I wonder what is driving the tectonic activity on a planet so far out , yeah I too still consider Pluto a planet.

Cryovolcano's are the coolest things and probably the way we will discover evidence for life beneath the surface of our icy Solar System moons , we just need to go looking for it.



Maybe that planet we keep hearing that isn't out there called X is influencing the inner solar system. Who knows maybe we are a binary star system and the other one has flamed out?

ETA

I am still very skeptical but for those that think so on X this helps that theory. This type of thing goes in the Column of evidence of a possible X that is big and having some affect on the other planets in this system.

edit on 1-6-2019 by Justoneman because: (no reason given)



posted on Jun, 1 2019 @ 12:17 PM
link   
NH4+ is Pyramidal in shape as is a Carbon Atom skeleton of organic molecules (an example is the classic Diamond in the classic shape is consisting of pure Carbon); in NH4 there is an extra Hydrogen right where a pair of the N electrons would have been, Carbon has 4 empty locations for each of it's 4 pairs of electrons to fill the second orbital allowing a fit of the 4 Hydrogen that has 1 empty slot in it's electron pair.

H

H -N- H
/
H

H2O; The other two locations have a completed set of paired electron. That makes it easy for water to donate it's electrons and be a nearly universal solvent.

H H
/
O

ETA the post won't show the nice shapes I typed in , just wipes them out
But i digress....

edit on 1-6-2019 by Justoneman because: (no reason given)



edit on 1-6-2019 by Justoneman because: (no reason given)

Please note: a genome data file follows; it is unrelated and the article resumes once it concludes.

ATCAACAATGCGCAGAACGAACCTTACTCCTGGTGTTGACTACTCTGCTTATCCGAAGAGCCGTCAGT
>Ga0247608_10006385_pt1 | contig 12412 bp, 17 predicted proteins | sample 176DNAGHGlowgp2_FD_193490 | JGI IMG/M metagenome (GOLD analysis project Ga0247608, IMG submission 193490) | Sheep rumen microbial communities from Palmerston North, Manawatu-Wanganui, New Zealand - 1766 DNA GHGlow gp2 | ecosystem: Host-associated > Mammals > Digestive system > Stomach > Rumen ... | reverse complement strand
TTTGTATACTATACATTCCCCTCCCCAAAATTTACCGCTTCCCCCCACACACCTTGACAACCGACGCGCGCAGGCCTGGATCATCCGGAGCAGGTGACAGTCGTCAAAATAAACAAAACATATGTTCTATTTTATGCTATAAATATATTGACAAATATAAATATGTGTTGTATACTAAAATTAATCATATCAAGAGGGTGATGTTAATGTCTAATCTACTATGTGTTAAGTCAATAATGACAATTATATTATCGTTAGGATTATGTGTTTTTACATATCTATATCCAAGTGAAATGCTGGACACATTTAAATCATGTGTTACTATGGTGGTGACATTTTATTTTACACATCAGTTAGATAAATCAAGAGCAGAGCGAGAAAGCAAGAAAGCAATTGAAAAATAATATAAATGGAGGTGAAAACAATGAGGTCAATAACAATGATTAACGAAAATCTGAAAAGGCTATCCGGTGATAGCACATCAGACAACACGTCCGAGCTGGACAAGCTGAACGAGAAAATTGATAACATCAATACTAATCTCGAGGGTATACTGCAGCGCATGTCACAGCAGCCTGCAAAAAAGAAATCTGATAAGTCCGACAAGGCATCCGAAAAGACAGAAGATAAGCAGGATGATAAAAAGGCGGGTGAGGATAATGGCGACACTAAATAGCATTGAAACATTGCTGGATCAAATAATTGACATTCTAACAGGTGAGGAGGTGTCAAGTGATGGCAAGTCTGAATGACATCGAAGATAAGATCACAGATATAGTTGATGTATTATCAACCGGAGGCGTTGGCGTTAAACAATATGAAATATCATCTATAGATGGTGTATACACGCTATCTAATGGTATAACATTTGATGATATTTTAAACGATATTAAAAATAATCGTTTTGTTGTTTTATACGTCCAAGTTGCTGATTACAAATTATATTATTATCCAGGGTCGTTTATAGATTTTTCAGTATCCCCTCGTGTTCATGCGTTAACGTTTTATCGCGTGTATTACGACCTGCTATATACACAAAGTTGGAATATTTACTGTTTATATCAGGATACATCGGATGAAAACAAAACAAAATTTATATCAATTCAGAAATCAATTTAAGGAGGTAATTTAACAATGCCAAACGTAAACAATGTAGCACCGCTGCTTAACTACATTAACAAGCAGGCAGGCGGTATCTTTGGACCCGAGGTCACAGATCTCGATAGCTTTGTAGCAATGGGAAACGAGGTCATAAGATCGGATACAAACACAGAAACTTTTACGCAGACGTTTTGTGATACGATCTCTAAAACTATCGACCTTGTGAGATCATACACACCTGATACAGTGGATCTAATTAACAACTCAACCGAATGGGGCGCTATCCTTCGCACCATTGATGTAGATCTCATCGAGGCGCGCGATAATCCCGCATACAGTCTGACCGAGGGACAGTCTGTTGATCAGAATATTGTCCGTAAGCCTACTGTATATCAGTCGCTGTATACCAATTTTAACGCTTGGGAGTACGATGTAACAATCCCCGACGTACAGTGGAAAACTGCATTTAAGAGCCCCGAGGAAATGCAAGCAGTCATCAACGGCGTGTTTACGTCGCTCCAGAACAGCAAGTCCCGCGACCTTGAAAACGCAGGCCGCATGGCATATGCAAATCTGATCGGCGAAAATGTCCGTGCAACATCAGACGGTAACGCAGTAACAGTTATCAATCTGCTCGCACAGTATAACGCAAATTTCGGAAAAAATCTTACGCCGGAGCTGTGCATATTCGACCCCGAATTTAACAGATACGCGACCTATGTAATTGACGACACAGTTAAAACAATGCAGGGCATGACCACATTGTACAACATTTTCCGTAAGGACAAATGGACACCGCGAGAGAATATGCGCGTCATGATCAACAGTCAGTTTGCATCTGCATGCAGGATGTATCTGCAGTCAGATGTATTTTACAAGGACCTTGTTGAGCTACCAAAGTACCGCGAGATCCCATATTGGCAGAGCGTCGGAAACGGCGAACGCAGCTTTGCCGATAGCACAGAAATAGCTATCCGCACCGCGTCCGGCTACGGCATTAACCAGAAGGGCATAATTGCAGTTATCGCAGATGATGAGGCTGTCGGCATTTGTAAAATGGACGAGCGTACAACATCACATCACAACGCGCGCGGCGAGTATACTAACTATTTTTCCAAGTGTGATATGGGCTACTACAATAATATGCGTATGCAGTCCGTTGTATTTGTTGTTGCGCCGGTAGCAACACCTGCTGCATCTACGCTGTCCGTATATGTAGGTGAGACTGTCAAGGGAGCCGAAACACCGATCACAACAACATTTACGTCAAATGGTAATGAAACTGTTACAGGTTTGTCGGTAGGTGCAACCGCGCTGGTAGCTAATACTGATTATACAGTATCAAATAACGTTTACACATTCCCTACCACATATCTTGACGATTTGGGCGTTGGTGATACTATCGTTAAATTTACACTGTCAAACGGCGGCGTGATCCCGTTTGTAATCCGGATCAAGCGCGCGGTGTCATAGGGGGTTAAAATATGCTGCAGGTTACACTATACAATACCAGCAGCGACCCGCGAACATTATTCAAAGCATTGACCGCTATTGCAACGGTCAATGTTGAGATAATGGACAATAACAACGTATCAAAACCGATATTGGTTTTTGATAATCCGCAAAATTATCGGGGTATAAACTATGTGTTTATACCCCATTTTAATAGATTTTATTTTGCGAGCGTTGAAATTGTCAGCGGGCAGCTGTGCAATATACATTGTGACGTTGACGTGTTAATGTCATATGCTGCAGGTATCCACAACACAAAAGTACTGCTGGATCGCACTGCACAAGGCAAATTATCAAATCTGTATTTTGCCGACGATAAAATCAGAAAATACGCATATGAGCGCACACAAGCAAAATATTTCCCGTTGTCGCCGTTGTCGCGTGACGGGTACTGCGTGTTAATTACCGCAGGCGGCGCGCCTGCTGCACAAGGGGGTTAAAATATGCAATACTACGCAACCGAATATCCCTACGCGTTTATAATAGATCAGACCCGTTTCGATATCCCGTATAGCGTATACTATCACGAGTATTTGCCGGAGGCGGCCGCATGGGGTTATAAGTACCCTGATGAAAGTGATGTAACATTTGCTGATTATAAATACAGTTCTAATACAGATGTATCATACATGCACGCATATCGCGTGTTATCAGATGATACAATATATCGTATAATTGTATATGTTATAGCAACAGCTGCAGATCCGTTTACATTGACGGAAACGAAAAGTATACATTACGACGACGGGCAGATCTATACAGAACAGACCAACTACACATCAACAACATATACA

posted on Jun, 1 2019 @ 12:21 PM
link   
I show I just watched explains that Neptune's atmosphere rains actual diamonds, in perpetuity.




posted on Jun, 2 2019 @ 09:27 AM
link   

originally posted by: LookingAtMars

If life does exist or has existed on Pluto I believe there is something missing we don't know or understand. It is hard to beleive life could exist at the current temperatures believed to exist at Pluto.


It may be not something we are missing or don't understand.

We have an understanding of a process that potentially could heat the interior of Pluto enough for a liquid water ocean to exist under the surface, and the process that might be heating the interior of Pluto is the same process that heats the interior of Earth -- radioactive decay.

There are other minor factors that causes the interior of earth to be heated, such as gravitational forces, but most of the Earth's interior heat -- up to 90% of it -- is created through the decay of radioactive materials, and not heating that is powered by the sun.

The same could be true for Pluto, meaning Pluto's distance from the Sun would have little to do with how hot or cold Pluto's interior and core might be. The issue with Pluto is that it may be too small to have enough radioactive material for that heat to persist today. There are ideas for how internal heat on Pluto could be circulated back into the interior rather than radiated into space. However, that's still not known for sure and as you said, there might be some things we don't understand.

But the bottom line is that the distance from the Sun is not a major issue for interior heating.

As for life, there are examples of life on Earth that seemingly have no dependence on sunlight. There are tubeworms and other creatures living deep in the ocean where no sun and almost no ocean nutrients can reach. These creatures live by hydrothermal vents powered by the Earth's internal heat caused by radioactive decay, and live on the minerals and energy of those vents.


edit on 6/2/2019 by Soylent Green Is People because: (no reason given)



posted on Jun, 2 2019 @ 10:12 AM
link   
a reply to: Soylent Green Is People

Thank you for that interesting information about radioactive decay. I never realized that is where most of Earth's heat comes from.

Radioactive Decay Fuels Earth's Inner Fires


A main source of the 44 trillion watts of heat that flows from the interior of the Earth is the decay of radioactive isotopes in the mantle and crust. Scientists using the KamLAND neutrino detector in Japan have measured how much heat is generated this way by capturing geoneutrinos released during radioactive decay.


I do know it is true that life does not need the Sun. There is plenty of life living in the Earth that has never used the energy of the Sun.



new topics

top topics



 
8

log in

join